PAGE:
Community helps teen achieve dream

Last updated: April 26. 2014 4:04PM - 2580 Views
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Carriella Starnes is thankful for all the community support she received, which allowed her to receive her service dog, a Diabetic Assistance Dog named Gaz, full name Monty's Angel Gaz Royster, named after top supporters Deidre Rogers' brother Monty and Attorneys Steve and Mike Royster. Gaz goes everywhere with Carriella, including her recent National Honor Society induction ceremony.
Carriella Starnes is thankful for all the community support she received, which allowed her to receive her service dog, a Diabetic Assistance Dog named Gaz, full name Monty's Angel Gaz Royster, named after top supporters Deidre Rogers' brother Monty and Attorneys Steve and Mike Royster. Gaz goes everywhere with Carriella, including her recent National Honor Society induction ceremony.
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PILOT MOUNTAIN — Carriella Starnes’ life is like that of many teenagers — she recently received her learner’s permit, she is a junior at East Surry High School and is preparing to go to her first prom; she is a member of the National Honor Society. Just by looking at her, one would not be able to see anything different, and would not know the battle with diabetes Cariella has faced since she was diagnosed before the age of 1.


Now, Carriella has a constant companion by her side, a four-legged friend — her Diabetic Assistance Dog named Gaz, thanks to support from the community.


Carriella was diagnosed with Type I diabetes before age 1, and she spent her 1st birthday in the pediatric intensive care unit. After her diagnosis, Carriella’s mother, Karen Hall, had to inject her 1-year-old child with insulin shots, anywhere from five to seven shots per day.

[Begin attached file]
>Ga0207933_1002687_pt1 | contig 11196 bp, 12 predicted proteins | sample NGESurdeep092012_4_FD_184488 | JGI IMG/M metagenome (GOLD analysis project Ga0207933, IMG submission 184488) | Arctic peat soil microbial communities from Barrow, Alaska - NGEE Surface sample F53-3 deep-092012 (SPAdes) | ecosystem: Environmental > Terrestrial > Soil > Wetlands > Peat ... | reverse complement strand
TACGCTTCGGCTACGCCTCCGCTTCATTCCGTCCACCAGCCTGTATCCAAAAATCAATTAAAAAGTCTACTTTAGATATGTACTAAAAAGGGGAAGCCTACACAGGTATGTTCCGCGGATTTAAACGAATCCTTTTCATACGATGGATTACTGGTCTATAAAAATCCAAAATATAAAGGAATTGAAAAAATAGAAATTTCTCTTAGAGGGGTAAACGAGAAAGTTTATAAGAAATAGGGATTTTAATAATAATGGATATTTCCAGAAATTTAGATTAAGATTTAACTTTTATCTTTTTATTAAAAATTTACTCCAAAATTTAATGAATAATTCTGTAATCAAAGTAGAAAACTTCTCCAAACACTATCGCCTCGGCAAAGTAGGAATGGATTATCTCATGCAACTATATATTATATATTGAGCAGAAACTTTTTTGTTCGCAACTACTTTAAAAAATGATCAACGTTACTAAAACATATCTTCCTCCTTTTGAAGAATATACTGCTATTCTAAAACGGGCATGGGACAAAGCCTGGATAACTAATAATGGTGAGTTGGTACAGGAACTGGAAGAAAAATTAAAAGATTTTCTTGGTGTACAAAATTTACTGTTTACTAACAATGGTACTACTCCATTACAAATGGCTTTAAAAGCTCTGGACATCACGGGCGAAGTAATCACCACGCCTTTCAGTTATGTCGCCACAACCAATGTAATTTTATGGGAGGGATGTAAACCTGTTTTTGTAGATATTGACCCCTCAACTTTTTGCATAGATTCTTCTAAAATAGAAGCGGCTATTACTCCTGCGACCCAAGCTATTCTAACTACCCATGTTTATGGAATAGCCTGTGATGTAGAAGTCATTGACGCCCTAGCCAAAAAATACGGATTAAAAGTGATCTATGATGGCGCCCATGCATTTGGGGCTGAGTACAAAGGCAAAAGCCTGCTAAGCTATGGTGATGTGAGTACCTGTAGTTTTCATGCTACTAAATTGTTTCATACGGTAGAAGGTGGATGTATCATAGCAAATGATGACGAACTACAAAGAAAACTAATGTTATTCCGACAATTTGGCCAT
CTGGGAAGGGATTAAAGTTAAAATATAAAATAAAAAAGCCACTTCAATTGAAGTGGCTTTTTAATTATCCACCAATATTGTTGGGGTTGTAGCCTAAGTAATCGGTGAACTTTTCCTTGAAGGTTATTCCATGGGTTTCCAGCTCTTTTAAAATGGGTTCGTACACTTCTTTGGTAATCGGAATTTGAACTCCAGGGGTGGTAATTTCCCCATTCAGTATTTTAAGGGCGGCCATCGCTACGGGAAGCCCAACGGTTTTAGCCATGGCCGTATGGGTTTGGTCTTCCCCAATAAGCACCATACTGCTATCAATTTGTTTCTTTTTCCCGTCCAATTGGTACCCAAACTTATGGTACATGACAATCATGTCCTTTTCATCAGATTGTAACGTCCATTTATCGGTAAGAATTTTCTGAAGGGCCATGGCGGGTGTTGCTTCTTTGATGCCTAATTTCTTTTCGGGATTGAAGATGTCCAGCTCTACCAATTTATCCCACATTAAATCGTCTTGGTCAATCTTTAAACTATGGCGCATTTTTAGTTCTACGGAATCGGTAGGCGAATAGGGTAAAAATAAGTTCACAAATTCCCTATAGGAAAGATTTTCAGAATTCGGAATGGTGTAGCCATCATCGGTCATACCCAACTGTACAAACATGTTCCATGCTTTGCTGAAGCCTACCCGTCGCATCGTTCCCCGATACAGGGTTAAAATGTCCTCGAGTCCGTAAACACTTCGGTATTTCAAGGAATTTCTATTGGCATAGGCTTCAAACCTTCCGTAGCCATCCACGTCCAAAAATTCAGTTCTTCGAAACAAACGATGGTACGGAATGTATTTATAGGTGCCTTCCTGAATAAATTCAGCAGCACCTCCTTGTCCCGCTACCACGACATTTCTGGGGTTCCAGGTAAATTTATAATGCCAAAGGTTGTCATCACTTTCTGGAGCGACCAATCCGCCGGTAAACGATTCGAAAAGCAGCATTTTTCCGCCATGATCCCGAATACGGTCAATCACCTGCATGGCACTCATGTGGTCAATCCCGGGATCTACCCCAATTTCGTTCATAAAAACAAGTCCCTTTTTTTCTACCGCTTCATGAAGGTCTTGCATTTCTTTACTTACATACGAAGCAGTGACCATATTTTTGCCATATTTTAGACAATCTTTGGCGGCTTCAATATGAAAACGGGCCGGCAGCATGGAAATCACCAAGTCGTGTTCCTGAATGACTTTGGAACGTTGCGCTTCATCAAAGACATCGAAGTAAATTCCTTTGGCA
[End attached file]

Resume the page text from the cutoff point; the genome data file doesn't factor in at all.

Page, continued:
At age 2, a pediatric endocrinologist recommended that Carriella receive an insulin pump, and at that time, she was one of the youngest children to ever have an insulin pump, which gives her a specific dose of insulin every three minutes. The pump stays in 24 hours per day, keeping her alive and healthy, but even with the insulin pump, Carriella’s blood sugar could crash or spike at any moment.


Carriella has a medical condition called Hypoglycemic Unawareness, which is very common in people with diabetes. Although sometimes a diabetic person can recognize when their blood sugar is low, sometimes they cannot and it is dangerous for a diabetic person to have low blood sugar, especially if they are alone.


While in a doctor’s office at age 14, Carriella saw a video about how people with severe diabetes are eligible to receive a service dog, which sparked an idea in Carriella’s mind, and she immediately began her research, contacting the Ears Eyes Nose and Paws (EENP) organization to inquire about how to receive a service dog, and what type of costs were involved. Carriella shared last year while trying to raise funds that the service dog would “significantly increase her ability to function in the world.”